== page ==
Getting a Top Reviewer to Read Your Book
Getting a Top Reviewer to Read Your Book
Are You Ignoring Me?
Yes, it's true. I respond to very few review requests I receive. After a brief perusal, I delete almost all of them.
Of course, the key word in the sentence above is almost. Of each 100 requests, I actually say "Yes" one time. It takes a really special pitch to get my attention. Just saying, "How 'bout reading my novel" won't cut it. Neither will the plaintive, "I really need some publicity." To get me to spend a bunch of time reading your book, you will have to do better than that.
The following tips apply equally well to books or products that you want reviewed. Here are some tactics to use when pitching your book to that finicky top reviewer.
1. Show a Picture
I recently received a review request for a kid's book. It was an adventure book, sort of like the "Hardy Boys." The author included an illustration that so intrigued me, that I found myself checking out their book. It turned out that the book was more boring than the illustration, but I was tempted.
2. Find a Connection
If you can establish a connection to the prospective reviewer, you will stand a far better chance of getting a response. For example, your research has revealed the reviewer likes to review "cozy" mysteries. Great--that's exactly your genre!
Or maybe you have a mutual friend that you can mention. Don't be shy about "name dropping." I confess I am a real sap. If you mention a mutual friend, I will likely just roll over and reply, "Okay, glad to review your book."
3. Be Professional
One sure way to get your email deleted quickly is to have grammatical mistakes in your message to me. If you can't even bother to write a good pitch, why should I bother reading your book? Another way to ensure rejection is to phrase your email in a "canned" way, which makes it obvious you're just spamming everybody.
Don't be sloppy in your pitch. Be sure to include a working link to the book or product, preferably on Amazon. When I read an email, if I can't readily see the product, your email goes into the dumpster right away.
One of the oddest review requests I've received was addressed to "Dear Grandma." Amazingly, this has happened multiple times! (These were product review requests, not for books.)
Another tip-off is the email addressed to "Dear Dear." I have probably received 1,000 of these type of emails--I am not exaggerating. So, best to not address a prospective reviewer as "grandma."
Here is a special tip: The reviewer doesn't really care what you want, or that you want a great review. (Well, okay, I'm a bit of a chump and will take that bait, but most reviewers don't fall for that.) You have to have a better reason than you just "want" a review. Think of what your book offers to the reader. Will it help the reader be smarter, better-looking, healthier?
Here is a recent request that was deleted as soon as the information entered my brain:
Hi dear, I'm doing promotion now. I need a high praise，I give you a free product. Can you help me?
It's safe to say that I declined the wonderful offer to give this person "high praise."
4. Offer a Good Reason to Say, "Yes!"
The idea is, give the prospective reviewer a substantive reason to read your book--something important. Of course, please don't try to bribe the prospective reviewer with gift cards or anything like that. (If caught, that will quickly get both of you removed from Amazon.) Here are some ideas:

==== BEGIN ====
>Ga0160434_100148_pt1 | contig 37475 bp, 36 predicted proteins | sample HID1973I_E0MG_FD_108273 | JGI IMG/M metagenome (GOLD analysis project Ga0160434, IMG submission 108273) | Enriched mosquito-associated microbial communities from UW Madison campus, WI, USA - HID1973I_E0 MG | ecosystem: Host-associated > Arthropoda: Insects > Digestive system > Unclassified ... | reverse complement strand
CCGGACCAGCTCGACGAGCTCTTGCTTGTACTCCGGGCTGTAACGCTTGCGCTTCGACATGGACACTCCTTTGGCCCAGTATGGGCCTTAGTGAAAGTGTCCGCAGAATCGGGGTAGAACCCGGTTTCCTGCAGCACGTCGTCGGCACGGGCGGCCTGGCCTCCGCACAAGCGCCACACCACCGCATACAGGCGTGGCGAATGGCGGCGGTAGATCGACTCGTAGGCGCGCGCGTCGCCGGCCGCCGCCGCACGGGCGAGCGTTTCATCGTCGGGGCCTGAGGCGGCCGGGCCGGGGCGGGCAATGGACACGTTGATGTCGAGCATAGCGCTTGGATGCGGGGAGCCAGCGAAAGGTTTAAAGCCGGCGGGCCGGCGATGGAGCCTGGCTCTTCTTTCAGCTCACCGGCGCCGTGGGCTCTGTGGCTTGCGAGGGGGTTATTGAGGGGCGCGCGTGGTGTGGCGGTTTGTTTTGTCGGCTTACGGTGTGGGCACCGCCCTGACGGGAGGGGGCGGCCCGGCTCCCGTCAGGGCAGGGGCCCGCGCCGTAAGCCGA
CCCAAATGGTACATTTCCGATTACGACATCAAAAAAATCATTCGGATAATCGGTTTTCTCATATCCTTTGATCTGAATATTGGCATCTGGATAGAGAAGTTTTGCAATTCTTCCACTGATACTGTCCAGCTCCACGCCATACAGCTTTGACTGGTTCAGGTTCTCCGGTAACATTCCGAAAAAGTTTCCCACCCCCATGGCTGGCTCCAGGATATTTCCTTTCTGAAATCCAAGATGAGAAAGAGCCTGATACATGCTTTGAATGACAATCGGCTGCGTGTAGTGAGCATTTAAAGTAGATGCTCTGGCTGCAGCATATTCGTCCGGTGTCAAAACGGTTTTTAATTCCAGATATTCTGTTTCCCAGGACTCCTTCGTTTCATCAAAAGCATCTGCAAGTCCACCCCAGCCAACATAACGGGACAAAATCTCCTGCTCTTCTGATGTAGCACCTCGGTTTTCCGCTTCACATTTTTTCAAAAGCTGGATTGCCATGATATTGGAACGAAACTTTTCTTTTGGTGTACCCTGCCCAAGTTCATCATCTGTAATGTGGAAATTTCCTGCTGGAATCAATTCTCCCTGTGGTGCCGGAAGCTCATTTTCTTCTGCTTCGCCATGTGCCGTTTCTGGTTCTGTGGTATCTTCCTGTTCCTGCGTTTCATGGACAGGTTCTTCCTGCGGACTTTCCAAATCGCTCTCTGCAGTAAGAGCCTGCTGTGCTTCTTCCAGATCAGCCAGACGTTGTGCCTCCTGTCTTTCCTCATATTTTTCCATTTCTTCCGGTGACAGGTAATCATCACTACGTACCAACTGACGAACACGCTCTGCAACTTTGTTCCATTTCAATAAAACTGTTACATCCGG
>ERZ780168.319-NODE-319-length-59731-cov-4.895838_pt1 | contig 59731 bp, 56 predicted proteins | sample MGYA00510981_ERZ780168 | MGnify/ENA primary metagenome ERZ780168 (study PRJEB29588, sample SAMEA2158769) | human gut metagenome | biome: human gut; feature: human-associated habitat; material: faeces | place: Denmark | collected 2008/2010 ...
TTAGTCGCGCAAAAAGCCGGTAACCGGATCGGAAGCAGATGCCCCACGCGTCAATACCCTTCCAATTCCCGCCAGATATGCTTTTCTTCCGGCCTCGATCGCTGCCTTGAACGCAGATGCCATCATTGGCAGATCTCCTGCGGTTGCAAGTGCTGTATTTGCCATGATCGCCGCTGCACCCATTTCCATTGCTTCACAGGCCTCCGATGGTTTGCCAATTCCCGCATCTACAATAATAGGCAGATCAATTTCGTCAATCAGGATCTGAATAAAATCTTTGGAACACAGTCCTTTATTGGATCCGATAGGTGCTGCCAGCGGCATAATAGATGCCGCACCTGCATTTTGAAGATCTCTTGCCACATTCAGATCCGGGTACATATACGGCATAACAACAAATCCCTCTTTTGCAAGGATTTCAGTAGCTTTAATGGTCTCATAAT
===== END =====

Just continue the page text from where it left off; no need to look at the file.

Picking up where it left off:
First, give the reviewer the option of the format to be received. I often like to review hard copies--either soft cover or hard cover (especially if I think this book will be a "keeper.") For fiction, I don't really like to read e-books, so don't make that the only option.
Secondly, appeal to their vanity a little bit. Offer to inscribe the book personally to them. (They can later show the inscription off and brag they know the author.)
5. Don't Offer a Reason to Say, "No!"
Consider the following type of email:
This week, my book is available absolutely free! Please download it and give me a review.
There are two problems with this type of approach. First, if your book is on free promotion, it really sends the message that your book is really not too valuable. That's why marketeers of high-end clothing (for instance) try to avoid selling to cut-rate retailers. If you are in the market for a Coach bag, do you think the Coach company wants you thinking of Walmart?
The "free this week" message you are sending to a prospective reviewer can be translated to mean this:
Anybody can get my book for free. Why not join the club?
There is a second, more subtle problem with this approach. The "free for everyone promotion" tells the prospective reviewer that they aren't even getting a free book for their effort--they are getting a discount of $0.00. They aren't getting special treatment; anybody can get one at this price.
I was not aware of the above tendency until recently. After checking a book offered for review, I found myself changing my impression of the book when I found out it was free for everyone--not just me.
Perhaps many reviewers would not admit they want to be treated special, but I think they do. Everyone wants to feel that they are special--even book reviewers.
Be Gracious and Keep Trying
Finally, realize that sometimes your book just won't be a hit with the reviewer. Make it easy for them to back out, and avoid penning a sad review. (When I discover that a book wasn't at all what I thought, I like to tell the author their book "Wasn't for me.")
Uh-oh, I just got another email addressed to "Dear Grandma." Now, where's that DELETE key?
Photos courtesy of David Schap, Aaron Burden, Andrew Branch, Xavier Massa, Sweet Ice Cream Photography, Ryan Moreno, Jens Lindner.